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Buh-Bye, Hipster: Why the Friendly Bartender Is Making a Comeback

Clayton Rollison mixes a drink. Photo by Michael Hrizuk Photos.

Here's news to raise a glass to this year: The trend of the hipster bartender is over.

We've all been there. You just want a plain Jane drink while you're hanging out with friends at the uber-cool new bar, and when you place your order — say, vodka and tonic — the leather-aproned, wax-mustached bartender looks down his nose. Embarrassed, you instead page through the tome of hand-crafted cocktails featuring house-made bitters, locally foraged herbs, distilled fog spirits infused with heritage breed berries, Nordic ice spheres personally carved by the bartender's grandmother in the ice-house constructed of reclaimed Prohibition-era schoolhouse planks, and you point at the 14-ingredient, $18 drink with one recognizable component.

Whatever happened to the friendly bartender?

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Clayton Rollison, who owns Lucky Rooster in Hilton Head, told NBC, "The bar is getting back to customer service. Craft cocktails are just the norm now."

But how did we get from the days of bartender as friend to the opponent across the bar you have to impress with your order before waiting 15 minutes for a drink? That early, easy relationship was only natural, after all, Rollison said.

"If you look at how a restaurant is set up from a service side, it's a lot easier for a bartender to have an intimate experience with guests sitting at bar," he said. "You're at eye level, only separated by two to three feet. Generally the bartender has some time to engage. There's this communal experience that doesn't necessarily happen at a restaurant table where the server is standing up."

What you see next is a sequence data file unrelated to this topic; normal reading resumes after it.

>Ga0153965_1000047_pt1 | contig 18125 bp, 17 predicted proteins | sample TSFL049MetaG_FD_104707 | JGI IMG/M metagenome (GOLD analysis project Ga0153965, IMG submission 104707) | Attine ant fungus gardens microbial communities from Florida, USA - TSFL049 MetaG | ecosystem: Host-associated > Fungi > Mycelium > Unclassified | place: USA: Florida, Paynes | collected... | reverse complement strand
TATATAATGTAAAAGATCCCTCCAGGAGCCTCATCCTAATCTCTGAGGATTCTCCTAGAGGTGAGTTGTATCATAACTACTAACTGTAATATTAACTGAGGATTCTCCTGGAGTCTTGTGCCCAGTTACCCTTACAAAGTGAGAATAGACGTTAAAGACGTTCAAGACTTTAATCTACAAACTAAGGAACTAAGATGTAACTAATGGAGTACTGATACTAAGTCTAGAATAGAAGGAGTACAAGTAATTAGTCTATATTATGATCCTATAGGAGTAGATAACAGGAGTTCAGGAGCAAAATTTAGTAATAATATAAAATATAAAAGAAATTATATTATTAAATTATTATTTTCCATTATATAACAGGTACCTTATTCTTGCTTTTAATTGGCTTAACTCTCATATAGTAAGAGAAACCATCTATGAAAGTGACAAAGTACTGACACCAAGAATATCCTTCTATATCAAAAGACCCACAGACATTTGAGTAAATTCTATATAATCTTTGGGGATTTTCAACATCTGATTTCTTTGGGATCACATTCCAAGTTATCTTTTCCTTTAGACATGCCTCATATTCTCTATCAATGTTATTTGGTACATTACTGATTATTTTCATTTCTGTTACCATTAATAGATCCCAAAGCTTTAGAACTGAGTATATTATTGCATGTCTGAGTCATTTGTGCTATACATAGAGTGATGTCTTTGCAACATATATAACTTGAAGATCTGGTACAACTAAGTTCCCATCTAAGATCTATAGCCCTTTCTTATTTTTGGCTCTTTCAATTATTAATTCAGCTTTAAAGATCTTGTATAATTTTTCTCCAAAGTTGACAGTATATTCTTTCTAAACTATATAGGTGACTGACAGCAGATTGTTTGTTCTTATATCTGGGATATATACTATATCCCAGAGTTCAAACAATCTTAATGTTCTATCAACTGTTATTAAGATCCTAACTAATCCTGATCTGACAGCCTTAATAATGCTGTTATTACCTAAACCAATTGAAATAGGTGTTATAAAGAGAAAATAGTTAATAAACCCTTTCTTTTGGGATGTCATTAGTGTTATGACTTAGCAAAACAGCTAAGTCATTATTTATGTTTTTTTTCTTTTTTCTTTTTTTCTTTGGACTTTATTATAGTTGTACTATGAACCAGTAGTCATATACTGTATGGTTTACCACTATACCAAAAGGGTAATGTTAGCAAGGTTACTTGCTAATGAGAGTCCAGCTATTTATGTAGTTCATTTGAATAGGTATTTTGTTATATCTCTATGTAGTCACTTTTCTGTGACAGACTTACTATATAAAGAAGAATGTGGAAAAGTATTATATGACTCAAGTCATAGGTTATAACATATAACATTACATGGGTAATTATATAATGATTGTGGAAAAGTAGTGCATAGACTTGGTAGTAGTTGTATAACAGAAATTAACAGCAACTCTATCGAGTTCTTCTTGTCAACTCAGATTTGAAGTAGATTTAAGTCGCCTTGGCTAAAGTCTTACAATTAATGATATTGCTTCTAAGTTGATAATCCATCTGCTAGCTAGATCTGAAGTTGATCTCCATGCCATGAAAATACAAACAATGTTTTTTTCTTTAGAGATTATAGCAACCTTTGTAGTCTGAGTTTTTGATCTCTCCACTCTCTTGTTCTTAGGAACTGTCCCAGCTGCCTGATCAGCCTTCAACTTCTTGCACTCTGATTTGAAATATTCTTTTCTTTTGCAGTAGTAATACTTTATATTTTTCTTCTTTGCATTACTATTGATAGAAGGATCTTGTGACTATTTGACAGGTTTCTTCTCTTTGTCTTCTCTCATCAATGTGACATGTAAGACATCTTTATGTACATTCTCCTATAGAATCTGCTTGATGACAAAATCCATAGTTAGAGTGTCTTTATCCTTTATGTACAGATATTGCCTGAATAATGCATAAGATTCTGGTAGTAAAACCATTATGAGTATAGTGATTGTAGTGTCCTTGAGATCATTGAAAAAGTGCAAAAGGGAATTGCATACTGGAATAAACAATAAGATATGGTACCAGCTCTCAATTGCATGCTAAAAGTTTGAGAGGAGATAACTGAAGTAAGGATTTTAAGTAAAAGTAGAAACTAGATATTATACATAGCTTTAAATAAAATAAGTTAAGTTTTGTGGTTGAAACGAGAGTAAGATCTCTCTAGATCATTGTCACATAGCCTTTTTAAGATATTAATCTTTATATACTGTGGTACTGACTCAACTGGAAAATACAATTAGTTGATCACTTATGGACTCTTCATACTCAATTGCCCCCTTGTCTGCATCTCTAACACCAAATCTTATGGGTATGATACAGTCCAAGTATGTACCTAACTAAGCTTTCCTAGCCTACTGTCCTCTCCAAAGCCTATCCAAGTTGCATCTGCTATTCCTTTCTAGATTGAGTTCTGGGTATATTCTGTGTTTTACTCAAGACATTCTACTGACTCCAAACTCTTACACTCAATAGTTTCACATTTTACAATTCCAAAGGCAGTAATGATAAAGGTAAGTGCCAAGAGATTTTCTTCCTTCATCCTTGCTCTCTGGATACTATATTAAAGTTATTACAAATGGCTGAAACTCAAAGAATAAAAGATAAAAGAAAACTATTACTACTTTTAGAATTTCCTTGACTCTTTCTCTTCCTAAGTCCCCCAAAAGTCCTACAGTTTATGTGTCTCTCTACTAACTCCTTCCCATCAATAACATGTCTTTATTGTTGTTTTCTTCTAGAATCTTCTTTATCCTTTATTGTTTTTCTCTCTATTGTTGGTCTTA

It's Not You, It's Them

Rollison points to a lack of security as the pivotal factor in the shift away from that relationship. "All of a sudden there are a select group of bartenders doing craft cocktails and learning about something in our history that they're trying to make new and relevant. Just like anything else good, people copy it. They're really passionate about it but customers are still drinking their vodka sodas. [The bartenders] get defensive about it. It creates insecurity."

While the best bartenders had such superior skill sets they didn't need the guest to validate them, that attitude became the standard. "Who doesn't like to tell the rich 55 year-old-guy when you're 25 that you know more than them? That jerk bartender mentality disseminated through a lot of levels," said Rollison.

"Learning this new craft, you don't know how to come across humbly," he told NBC. "That insecurity breeds into 'I'm going to show you.'"

But like all trends, "now that we've been doing craft bartending for a longer period of time it's not so crafty," Rollison said. "Remember when farm to table was cool? Now it's just what you're supposed to be doing. To have a good bar program you have to be able to make a proper Negroni, Manhattan, Boulevardier, know that a martini is gin and vermouth stirred the old style. And customers are comfortable. Bartenders feel more comfortable. Everybody feels safer."

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Now that more bartenders have this knowledge, "How do I differentiate myself?" Rollison said. "I have to blow you away with customer service. It's just evolution." And, back on even footing, bartenders can still introduce guests to something new. "Once those people feel safe they're open to trying some things a little at a time outside their comfort zone."

Like any process of evolution though, it's happening slowly, Rollison said. "It's going to take some time to get back to service."

Bartending Is a Career

So what should a consumer do when faced with a frosty bartender? Recognize one thing, he said. "A lot of people work in the hospitality industry because they want to serve guests. Don't assume because someone is bartending or waiting tables that this is just a job placeholder. With the people who work for me, this is their chosen career path and they make good money and they love doing it."

"Just show people the same respect as you'd like to be treated with," Rollison went on. "We are responsible on both sides of the bar."

And beyond that basic decency, remember, "we're at a bar to have fun," he added. And if you're not being treated well? "Just go somewhere else. It's that simple. You don't have to blow them up on social media or attack them on Yelp. When you find a place that you like, be a regular. Hang out there. Take chances."